The court issued the verdicts on Thursday after convicting the defendants of allegedly attacking a police station in a Shia village near the capital, Manama, last November.
Fifteen defendants were sentenced to seven years in jail each and three to five years.
The defendants had been charged with “aggression” against the kingdom’s police, “possession of petrol bombs,” and participating in an anti-regime demonstration “aimed at undermining public security.”
The verdict brought to 122 the number of pro-democracy demonstrators sentenced to lengthy jail terms since September 29. They were arrested for being involved in protests and seeking to overthrow the Manama regime.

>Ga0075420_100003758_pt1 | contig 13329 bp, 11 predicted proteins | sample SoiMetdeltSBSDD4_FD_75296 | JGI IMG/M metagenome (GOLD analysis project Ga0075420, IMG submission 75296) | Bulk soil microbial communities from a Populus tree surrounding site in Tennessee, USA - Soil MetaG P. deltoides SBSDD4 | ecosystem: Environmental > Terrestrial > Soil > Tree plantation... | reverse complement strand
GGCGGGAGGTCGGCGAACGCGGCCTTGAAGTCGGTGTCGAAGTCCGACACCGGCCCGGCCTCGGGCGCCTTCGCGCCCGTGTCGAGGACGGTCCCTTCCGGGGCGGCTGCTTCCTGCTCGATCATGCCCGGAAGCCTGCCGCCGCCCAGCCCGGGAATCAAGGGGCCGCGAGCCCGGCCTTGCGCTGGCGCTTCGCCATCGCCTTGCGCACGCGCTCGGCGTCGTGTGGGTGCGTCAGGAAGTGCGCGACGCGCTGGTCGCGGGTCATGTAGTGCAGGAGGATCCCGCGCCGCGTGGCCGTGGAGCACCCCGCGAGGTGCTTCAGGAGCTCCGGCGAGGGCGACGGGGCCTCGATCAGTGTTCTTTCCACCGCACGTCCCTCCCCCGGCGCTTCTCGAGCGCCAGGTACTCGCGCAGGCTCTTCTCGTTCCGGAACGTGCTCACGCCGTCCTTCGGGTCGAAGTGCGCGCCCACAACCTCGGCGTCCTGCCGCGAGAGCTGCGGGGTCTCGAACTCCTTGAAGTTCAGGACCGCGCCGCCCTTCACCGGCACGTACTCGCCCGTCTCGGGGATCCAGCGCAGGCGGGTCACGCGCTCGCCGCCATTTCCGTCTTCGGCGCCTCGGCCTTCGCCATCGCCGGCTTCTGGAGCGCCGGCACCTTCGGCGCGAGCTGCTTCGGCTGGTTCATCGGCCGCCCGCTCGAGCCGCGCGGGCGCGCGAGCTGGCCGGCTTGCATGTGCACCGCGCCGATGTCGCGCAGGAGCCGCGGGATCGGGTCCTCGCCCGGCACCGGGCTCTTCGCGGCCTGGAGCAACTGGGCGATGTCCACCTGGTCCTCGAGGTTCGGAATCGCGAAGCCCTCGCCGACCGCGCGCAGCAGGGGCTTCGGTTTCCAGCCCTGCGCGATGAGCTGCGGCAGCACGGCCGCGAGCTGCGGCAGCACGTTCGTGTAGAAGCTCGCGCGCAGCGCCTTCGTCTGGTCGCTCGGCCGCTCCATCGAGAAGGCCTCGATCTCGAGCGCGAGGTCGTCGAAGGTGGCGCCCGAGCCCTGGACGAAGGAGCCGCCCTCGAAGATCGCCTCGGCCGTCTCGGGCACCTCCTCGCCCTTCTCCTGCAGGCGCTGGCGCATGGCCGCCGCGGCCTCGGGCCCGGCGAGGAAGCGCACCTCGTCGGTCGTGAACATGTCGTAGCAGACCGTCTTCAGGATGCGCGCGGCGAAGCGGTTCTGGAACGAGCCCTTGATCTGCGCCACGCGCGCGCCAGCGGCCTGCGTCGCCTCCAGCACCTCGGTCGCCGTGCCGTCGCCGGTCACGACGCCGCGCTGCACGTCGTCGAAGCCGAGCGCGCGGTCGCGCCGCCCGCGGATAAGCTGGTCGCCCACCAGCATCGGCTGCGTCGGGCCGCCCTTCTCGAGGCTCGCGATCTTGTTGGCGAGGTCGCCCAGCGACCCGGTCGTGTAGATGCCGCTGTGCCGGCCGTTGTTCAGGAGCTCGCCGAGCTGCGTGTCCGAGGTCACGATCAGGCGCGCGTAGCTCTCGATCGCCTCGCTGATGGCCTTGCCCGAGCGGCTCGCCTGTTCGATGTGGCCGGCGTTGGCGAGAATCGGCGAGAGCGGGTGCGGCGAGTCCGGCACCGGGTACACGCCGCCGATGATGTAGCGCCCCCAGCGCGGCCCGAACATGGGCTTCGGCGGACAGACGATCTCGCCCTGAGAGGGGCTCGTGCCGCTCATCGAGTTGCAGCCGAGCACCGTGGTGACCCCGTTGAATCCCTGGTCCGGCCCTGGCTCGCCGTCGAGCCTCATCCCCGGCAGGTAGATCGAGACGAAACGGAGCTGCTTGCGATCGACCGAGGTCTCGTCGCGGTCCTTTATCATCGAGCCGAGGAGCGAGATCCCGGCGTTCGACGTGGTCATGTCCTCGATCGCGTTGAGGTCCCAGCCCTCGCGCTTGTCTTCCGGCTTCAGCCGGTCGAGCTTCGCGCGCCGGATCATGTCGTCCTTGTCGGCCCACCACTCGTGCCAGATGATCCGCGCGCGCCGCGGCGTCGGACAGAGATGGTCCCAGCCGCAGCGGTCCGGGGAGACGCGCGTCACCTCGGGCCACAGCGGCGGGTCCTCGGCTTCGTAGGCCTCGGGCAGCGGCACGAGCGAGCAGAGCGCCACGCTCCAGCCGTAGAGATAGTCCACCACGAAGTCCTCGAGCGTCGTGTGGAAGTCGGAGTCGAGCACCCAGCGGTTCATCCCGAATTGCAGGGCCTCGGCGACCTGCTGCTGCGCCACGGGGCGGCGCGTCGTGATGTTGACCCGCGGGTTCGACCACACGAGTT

According to an earlier report, Bahrain’s main opposition party, al-Wefaq has said that the Manama regime’s harsh clampdown on pro-democracy activists has intensified over the past months.
It said Manama has employed a mix of brutal tactics such as torture and intimidation to crush anti-regime protesters.
Last week, Amnesty International slammed the verdicts and demanded a probe into reports that some of the activists had been tortured.
“The [Bahraini] authorities simply slap the label ‘terrorist’ on defendants and then subject them to all manner of violations to end up with a ‘confession’.” Philip Luther, Amnesty International’s director for the Middle East and North Africa, said on Monday.
The uprising in Bahrain began in early 2011. Protesters initially called for political reform and a constitutional monarchy, a demand that later changed to an outright call for the ouster of the ruling Al Khalifa family following its brutal crackdown on popular protests.